Sam steps even a little faster, the breath into the phone louder and more ragged, he's making time to get away from where he was to be where he isn't. His feet pound the pavement between their rather slow conversation. Wright wrinkles his nose and shakes his head, "Wait. What?! What're ya talkin' 'bout? If this 'bout those civilians 'gain not worth blowin' yer cover— what yer doin' is more important— "

He steps down a set of stairs to the subway station where he then assumes a seat on the bench. The phone remains pressed to his ear as he sits back and sighs heavily. "What's goin' on— "

No more curiosity than instinct, an ever pressing attentiveness in his mind, sends Laurie after the cues in Sam's surroundings. Tunnel. Underground. The distinctive ring and rumble as a car rolls into the station. A map of New York comes to the forefront, all those pretty colored train lines and their distances. "You know that if this call cuts out, I'm only going to have to ring you all over again."

His lips press as though to whistle, but he delays the idea, instead fully sitting up as his hand goes to his lap to catch the phone as it falls with a light smack into his palm. A beep off of speaker. The piece is raised to his ear as he glances sideways out the windshield. There, several feet away, a brick building.

"I went with you this far, Sam Wright, because I strive to be an easy-going person, but I'm just not feeling it anymore. I'm not. So, yes, what I'm doing is important. Which is why you're going to receive them with all the comfort they're due."

"I'm not hoppin' a train 'til after we're done talkin'," he says irritably, yes, he's already annoyed although why is wholly unclear.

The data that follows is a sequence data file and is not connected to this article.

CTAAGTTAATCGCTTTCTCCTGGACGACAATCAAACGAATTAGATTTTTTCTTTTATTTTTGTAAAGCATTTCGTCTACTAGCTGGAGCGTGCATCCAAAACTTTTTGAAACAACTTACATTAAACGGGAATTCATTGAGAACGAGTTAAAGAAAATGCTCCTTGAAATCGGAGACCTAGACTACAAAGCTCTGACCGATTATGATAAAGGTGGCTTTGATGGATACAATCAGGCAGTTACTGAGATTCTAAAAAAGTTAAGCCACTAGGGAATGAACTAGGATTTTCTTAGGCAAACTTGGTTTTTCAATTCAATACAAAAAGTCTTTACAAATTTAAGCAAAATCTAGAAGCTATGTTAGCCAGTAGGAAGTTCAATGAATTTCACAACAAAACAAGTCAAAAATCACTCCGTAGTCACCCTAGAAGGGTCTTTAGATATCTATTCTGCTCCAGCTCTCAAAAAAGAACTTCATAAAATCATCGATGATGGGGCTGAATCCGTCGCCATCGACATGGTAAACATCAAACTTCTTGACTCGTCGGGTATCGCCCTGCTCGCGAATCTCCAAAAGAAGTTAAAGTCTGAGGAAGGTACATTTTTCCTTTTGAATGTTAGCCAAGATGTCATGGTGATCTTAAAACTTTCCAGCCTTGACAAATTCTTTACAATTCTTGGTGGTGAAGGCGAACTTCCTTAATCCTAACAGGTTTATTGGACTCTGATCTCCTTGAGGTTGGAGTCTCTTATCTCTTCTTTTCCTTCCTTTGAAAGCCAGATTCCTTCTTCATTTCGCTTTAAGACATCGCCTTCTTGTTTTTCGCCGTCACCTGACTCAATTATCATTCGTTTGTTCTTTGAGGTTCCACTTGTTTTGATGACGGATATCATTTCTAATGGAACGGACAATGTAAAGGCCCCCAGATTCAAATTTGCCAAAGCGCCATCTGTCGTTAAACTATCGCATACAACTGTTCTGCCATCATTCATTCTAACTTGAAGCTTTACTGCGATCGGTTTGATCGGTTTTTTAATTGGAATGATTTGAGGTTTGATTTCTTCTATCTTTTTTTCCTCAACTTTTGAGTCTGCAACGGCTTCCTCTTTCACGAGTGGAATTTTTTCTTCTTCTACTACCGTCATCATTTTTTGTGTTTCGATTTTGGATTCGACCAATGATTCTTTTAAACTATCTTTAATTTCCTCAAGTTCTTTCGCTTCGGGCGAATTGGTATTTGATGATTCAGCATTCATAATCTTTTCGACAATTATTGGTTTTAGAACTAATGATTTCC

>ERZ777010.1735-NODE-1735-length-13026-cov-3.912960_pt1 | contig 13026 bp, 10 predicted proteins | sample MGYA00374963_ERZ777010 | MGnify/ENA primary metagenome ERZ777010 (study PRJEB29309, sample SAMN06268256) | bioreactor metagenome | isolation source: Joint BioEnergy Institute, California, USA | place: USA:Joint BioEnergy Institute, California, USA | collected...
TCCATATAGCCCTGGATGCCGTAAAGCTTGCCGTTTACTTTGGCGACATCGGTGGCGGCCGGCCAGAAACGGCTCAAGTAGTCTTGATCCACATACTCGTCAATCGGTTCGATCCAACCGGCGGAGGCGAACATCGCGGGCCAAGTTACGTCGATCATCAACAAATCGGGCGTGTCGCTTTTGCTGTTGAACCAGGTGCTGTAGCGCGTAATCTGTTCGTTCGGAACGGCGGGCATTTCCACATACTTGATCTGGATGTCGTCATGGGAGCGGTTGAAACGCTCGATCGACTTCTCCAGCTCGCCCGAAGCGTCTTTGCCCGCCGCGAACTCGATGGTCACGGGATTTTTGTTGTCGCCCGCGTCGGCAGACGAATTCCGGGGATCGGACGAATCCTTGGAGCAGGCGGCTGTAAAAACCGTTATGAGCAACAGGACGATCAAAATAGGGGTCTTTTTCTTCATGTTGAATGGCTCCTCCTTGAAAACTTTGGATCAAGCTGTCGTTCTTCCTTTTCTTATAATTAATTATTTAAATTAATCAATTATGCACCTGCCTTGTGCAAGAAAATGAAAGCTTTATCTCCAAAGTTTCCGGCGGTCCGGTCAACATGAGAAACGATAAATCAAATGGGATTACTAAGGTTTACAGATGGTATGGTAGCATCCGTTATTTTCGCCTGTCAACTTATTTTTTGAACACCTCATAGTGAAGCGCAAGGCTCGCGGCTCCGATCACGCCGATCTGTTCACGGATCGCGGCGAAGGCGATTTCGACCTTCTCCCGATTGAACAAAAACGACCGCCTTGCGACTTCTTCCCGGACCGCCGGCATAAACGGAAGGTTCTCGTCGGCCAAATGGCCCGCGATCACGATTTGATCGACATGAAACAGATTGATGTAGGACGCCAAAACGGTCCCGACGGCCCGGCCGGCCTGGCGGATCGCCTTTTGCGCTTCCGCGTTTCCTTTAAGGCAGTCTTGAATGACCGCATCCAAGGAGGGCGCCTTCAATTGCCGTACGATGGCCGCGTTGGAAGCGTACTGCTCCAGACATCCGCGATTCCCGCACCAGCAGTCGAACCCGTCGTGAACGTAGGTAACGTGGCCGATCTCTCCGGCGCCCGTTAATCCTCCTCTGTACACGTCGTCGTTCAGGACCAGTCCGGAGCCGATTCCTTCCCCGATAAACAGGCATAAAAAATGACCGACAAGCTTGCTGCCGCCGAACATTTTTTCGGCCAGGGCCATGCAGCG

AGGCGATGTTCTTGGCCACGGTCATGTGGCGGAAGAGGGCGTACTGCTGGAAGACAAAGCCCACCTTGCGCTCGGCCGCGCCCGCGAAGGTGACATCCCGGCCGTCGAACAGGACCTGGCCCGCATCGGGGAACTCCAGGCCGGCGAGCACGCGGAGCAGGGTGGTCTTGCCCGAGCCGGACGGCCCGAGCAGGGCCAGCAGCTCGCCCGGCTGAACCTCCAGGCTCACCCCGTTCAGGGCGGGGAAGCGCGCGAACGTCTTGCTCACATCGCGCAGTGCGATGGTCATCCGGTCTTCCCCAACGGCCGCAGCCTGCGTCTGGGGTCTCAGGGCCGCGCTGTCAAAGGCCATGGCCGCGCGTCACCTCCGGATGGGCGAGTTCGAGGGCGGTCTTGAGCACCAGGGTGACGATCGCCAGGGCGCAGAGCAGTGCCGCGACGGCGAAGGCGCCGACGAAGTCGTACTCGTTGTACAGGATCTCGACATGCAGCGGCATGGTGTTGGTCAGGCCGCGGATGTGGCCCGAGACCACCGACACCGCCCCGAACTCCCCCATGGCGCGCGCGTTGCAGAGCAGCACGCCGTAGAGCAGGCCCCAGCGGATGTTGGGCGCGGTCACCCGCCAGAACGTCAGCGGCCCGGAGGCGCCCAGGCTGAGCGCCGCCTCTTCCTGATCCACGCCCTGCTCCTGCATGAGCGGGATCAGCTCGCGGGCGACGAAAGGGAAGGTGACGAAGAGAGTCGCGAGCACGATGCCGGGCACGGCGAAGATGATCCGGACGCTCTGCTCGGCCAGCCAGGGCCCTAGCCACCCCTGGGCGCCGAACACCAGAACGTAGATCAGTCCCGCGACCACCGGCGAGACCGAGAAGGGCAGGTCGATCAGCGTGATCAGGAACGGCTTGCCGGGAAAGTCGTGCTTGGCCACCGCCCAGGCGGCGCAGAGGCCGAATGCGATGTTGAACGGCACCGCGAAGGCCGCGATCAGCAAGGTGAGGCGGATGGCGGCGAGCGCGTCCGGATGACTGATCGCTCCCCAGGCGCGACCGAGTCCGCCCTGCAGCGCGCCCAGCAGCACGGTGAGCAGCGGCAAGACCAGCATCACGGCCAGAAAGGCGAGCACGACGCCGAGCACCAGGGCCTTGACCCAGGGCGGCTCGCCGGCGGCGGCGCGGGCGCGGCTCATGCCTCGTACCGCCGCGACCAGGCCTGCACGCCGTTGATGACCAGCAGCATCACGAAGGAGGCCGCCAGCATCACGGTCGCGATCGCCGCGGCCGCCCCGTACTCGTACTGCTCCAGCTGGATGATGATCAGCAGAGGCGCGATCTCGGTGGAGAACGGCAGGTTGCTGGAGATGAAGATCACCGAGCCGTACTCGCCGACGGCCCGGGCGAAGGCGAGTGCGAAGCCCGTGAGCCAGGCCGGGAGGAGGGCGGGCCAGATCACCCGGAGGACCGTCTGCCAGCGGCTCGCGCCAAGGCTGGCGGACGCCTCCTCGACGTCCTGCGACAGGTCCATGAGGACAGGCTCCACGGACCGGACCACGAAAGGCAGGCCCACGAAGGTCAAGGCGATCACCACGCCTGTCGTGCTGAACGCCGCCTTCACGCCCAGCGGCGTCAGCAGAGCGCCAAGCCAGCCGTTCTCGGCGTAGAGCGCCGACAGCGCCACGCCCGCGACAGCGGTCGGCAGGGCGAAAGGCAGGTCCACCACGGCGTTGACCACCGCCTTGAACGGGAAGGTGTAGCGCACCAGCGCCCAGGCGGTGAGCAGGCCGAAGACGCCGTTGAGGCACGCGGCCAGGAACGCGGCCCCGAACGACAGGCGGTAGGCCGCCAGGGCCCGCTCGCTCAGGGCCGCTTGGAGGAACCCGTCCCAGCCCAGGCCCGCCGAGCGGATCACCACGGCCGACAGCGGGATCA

Still irritated Sam just rolls his eyes. "Look, we've been through this— the higher ups don't approve, they want you tah be able tah do yer thing and stay in there! If you git caught the entire mission is dead in the water!" He shifts on the bench, resting his free arm on the back as one foot rests on the other knee. Biting his bottom lip he finally manages the most important part, "Mason ain't gonna like it. Why? Why now? They'd been fine, cooped up, but fine— and it's not like there's bin ransom for 'em…" Because there hasn't.

There's a narrowing in Laurie's features that Sam gets to miss thanks to his being miles away in a subway station. In the background of his thoughts, the minutes between trains coming in continues to count by rhythmically, the announcer's voice chiming in for each destination. A position is triangulated merely by habit. But as the consultant's eyes narrow, that smile beginning to become something more sickeningly dry than pleasant, his tone lifts even lighter. Carefree.

"Perhaps it's my terrible old age, but it's just too distracting now. Hostages, doing my thing. I'm sure you clever agents will think of something better for them. And don't worry, I'll still be sending you a Christmas card." Pause. A thoughtful rub at his jaw. "Things are different now. Roberto. His patterns have changed. He's going to go off, soon, all that anger on the first obvious target. And the less civilians there for that roulette… is a game I'd rather play."

A tightening of his jaw as Sam so loosely pronounces the hostages — all of whom Laurie can envision in that cramped cell, in constant fear, one in bruises — 'fine'. A mere miniscule curve up makes a smile into a smirk, evident across the phone. "Are you fine, Sam Wright?" It's a question asked as though the answer is known. Like a chance. For one to confess guilt to lessen the sentence.

But the moment passes by; "Something's gonna give, agent", timed to the whistling of the next car as it pulls up before heading to its next stop: somewhere Sam isn't, but might want to be.

"Oops," says Laurie, pulling the phone away from his ear contentedly, his eyes already moving away to where he has to go next. "Looks like you're cutting out already." End call.

No confession is uttered and none is going to be given, particularly now that the line has gone dead. "Shit," Sam murmurs before rising from the bench and glancing at the train only to shake his head and walk up those stairs. If he's having one of those days, he's going to need his fix. With heavy footed steps he murmurs to himself before dialling a different number. "Wright calling. Look, the asset is getting the hostages out— we're gonna need to have a contingency plan. Get Witness Protection mobilized… he doesn't listen… but… whatever…. yes, sir." Now it's Sam's turn to hang up as he finishes climbing those stairs.